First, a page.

“You shall have no other gods before me.” Exodus 20:3
God is powerful and sovereign; He demands absolute devotion. We can’t worship one thing and remain devoted to Him. That doesn’t work. To love God, you must do so with “all your heart, with all your soul, and with all your mind.” Nothing less is required. But isn’t that hard, or, even impossible? Well, if God is asking something difficult and knows we can’t do it on our own, then He will certainly provide us much more so we could be able to do what He Himself requires. In case we fail, He will surely make a way and lead the way so we can be worthy of Him.
There so many called “gods” in this age. Let’s try to look at three of them:
The god of fame
“King Solomon was greater in riches and wisdom than all the other kings of the earth. All the kings of the earth sought audience with Solomon to hear the wisdom God had put in his heart. Year after year, everyone who came brought a gift–articles of silver and gold, and robes, weapons and spices, and horses and mules”.
King Solomon is greater than all the kings of the earth combined! He is more famous than all of the kings together. But he has a weakness. He loved many foreign women. He had 700 wives and 300 concubines (1Kings 11:1-3). The Scriptures says that king Solomon “held fast to them in love”. He even worshipped their detestable gods and built high places for them (1Kings 11:4-11). And this angered the LORD.
King Solomon was very famous but his heart is not wholly devoted to God. He lived a worldly lifestyle [carnal]. And God become angry with him. After Solomon’s death, the united kingdom of Israel was split into two: the Northern kingdom of 10 tribes followed Jeroboam; while the tribe of Judah & Benjamin [Southern kingdom] followed Rehoboam, the son of Solomon.
LESSON: we need to reflect and examine our own way of life: are we living a godly life or a worldly life? Conclusion: Fame in itself is amoral; it is neither right nor wrong. Fame only becomes immoral when it exalts itself above God!
The god of money
In Luke 18:18-22, we find the story of a wealthy young man who became very sad when Jesus told him to sell everything he has and give it to the poor. Clearly, money can do a lot of things to man. Depending on his perspective and attitude, it can make his life better, or, it can turn his world into a gloomy dungeon. It could lead to disobedience in the sense that money has the power to dictate man to do things which are contrary to God’s will.
Secondly, it could lead to sadness as in the case of the wealthy young man in the parable. The life of Alexander the Great is also a good example. Pastor Butch Conde (Bread of Life Ministries) has described it impeccably in his book, “Principles for Kingdom Living”. According to Pastor Butch Conde, when Alexander the Great was in his early thirties (30’s) he conquered the then known world; he held absolute sway over the treasures of the east and the west. But toward the end of his life he requested that his hands be left out of the funeral bier so that everybody could see that they were empty.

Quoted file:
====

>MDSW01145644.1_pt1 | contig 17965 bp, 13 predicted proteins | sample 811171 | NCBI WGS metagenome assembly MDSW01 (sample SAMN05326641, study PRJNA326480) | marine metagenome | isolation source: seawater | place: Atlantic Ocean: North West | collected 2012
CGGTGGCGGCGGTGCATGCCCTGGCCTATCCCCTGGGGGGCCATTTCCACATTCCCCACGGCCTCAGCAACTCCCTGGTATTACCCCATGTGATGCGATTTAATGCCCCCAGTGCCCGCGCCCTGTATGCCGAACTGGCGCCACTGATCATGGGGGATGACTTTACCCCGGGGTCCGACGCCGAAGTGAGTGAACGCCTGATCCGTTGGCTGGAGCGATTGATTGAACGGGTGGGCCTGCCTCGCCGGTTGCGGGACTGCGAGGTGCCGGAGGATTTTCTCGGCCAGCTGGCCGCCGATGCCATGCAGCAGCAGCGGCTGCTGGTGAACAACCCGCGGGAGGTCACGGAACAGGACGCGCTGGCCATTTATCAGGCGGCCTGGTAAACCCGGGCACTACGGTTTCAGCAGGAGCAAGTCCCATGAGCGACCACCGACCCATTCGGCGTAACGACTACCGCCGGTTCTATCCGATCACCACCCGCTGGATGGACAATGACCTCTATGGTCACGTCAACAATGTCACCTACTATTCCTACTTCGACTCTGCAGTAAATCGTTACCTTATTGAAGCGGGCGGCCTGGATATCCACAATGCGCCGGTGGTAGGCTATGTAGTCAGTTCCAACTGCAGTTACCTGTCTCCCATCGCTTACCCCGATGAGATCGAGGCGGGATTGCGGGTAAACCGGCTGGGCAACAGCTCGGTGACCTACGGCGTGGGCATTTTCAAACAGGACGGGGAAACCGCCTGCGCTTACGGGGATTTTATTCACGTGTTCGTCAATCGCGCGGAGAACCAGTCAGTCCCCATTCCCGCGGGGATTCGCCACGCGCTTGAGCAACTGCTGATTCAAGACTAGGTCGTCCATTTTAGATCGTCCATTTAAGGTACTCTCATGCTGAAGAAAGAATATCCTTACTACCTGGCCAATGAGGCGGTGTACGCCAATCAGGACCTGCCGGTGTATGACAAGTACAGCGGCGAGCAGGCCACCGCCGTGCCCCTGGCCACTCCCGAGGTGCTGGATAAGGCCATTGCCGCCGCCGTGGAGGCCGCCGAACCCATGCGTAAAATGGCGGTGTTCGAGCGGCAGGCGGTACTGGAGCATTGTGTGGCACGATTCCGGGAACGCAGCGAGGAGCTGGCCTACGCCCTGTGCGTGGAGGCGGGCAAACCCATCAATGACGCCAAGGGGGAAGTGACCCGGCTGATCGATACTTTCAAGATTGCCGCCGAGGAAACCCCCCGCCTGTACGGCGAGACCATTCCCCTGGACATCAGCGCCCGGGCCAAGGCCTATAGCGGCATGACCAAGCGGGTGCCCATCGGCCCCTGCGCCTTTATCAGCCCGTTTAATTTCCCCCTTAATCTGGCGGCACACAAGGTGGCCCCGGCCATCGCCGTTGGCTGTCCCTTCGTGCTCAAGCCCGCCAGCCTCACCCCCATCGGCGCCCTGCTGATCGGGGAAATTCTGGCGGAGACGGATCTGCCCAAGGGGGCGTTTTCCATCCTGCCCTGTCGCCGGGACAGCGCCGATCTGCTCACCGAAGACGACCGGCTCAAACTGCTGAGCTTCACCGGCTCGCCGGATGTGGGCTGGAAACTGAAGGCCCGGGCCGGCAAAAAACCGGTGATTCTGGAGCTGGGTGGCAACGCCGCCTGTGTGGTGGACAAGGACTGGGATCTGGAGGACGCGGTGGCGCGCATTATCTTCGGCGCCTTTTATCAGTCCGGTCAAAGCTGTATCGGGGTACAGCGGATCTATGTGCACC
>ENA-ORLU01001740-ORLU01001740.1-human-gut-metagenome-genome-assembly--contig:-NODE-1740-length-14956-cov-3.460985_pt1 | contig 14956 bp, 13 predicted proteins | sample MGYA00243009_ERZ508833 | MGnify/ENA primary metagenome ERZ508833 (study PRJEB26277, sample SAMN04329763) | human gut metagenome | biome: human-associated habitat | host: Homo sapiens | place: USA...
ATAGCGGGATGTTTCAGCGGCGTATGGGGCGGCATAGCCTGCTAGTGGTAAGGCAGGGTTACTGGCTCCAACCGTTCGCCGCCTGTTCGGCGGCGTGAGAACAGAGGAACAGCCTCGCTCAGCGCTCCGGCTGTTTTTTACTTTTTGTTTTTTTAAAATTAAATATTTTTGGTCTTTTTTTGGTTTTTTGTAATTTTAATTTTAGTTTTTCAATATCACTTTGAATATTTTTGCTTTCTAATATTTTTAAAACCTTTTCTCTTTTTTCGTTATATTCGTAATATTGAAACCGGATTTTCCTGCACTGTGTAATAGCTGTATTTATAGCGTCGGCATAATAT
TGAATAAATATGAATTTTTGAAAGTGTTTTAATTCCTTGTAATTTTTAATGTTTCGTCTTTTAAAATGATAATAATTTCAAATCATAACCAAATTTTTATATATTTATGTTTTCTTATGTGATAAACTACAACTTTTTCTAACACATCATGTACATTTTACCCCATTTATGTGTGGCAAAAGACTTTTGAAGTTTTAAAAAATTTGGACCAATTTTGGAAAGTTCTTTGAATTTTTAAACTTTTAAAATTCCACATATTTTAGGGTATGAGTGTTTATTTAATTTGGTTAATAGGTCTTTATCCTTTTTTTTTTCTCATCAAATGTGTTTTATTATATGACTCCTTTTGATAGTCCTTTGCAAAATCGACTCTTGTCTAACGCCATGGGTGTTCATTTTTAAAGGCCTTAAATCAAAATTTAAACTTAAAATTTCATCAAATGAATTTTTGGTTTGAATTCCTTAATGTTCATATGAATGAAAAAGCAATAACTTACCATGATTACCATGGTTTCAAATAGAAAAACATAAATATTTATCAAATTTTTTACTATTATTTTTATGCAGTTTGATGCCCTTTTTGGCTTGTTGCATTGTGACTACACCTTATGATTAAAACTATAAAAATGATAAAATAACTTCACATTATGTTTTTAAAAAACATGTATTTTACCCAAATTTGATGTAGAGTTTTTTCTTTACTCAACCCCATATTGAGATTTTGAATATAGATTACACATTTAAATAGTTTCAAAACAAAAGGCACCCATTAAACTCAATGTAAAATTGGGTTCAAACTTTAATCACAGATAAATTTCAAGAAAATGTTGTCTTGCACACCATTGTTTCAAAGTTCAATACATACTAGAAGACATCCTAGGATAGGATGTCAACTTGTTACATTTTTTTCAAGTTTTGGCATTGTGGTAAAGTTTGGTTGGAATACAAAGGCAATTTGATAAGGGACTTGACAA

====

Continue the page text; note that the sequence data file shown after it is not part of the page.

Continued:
Thirdly, money on earth is not auto-convertible or transferable as treasures in heaven. In fact, St. Augustine once said that “the homes of the widows, the hungry mouths of the orphans, these are the true storehouses of surplus wealth.”
LESSON: If a man sells his principles for gain, or, if he trusts his money more than he trusts God’s provision, then he is making money his god. Conclusion: Money is amoral; it becomes immoral when it displaces God as the focus of our love.
The god of achievement
According to Talcott Parsons, “Society is Meritocratic” – meaning, the status or worth of an individual is based on what he or she has achieved. (Talcott Parsons [1902-1979] – was an American sociologist famous for his theory of social actions which highly influenced the intellectual bases of several disciplines in modern sociology).
In Luke 16:12-21 we find a story of a rich man who is blessed with an abundant crop and his decision about what to do. Instead of sharing that abundance to the less fortunate people, this greedy individual builds bigger barns in which to store the surplus.
In hoarding his wealth, this man experiences no joy. He died an untimely death with his barns full of crops. He did not enjoy his wealth, and he doesn’t get the delight of seeing others benefit from his abundance. So what does this mean for us?
In the eyes of the world, the rich man is considered successful. He is famous, he is wealthy, he is well-respected, he achieve something only a few could attain. But noticed how God addressed him: God called him “fool”. This is proof that what is successful in the eyes of man is foolishness in the eyes of God. If we should plan ahead, then we plan based on God’s will, with the understanding that our life is short and that we cannot control what will come tomorrow. (James 4:13-16) The thing is, our life does not belong to us. It is also a gift from God.
Two (2) different perspective on achievement:
A man’s life does not consist in the abundance of his possession, nor on his wealth, his achievement, nor his fame. (paraphrase, Luke 12:15) Clearly, fame, money, & achievement are no match for the grace, love, and mercy that God has bestowed upon us.
Heavenly Father I thank you for your amazing grace. Time and again, you have reminded us that money, fame, and success are false gods. They cannot redeem us from the power of sin and death. Forgive us if we sometimes disobey You in our efforts to earn more money, or, become famous, or, even become successful. Forgive us if we forget you when we become intoxicated with our personal achievements, our personal wealth, our personal fame. We lift our hearts and our minds and our thoughts to you. Take control and lead me according to your plan. I pray all these things in the name of your Son Jesus Christ, my Lord and Savior. Amen.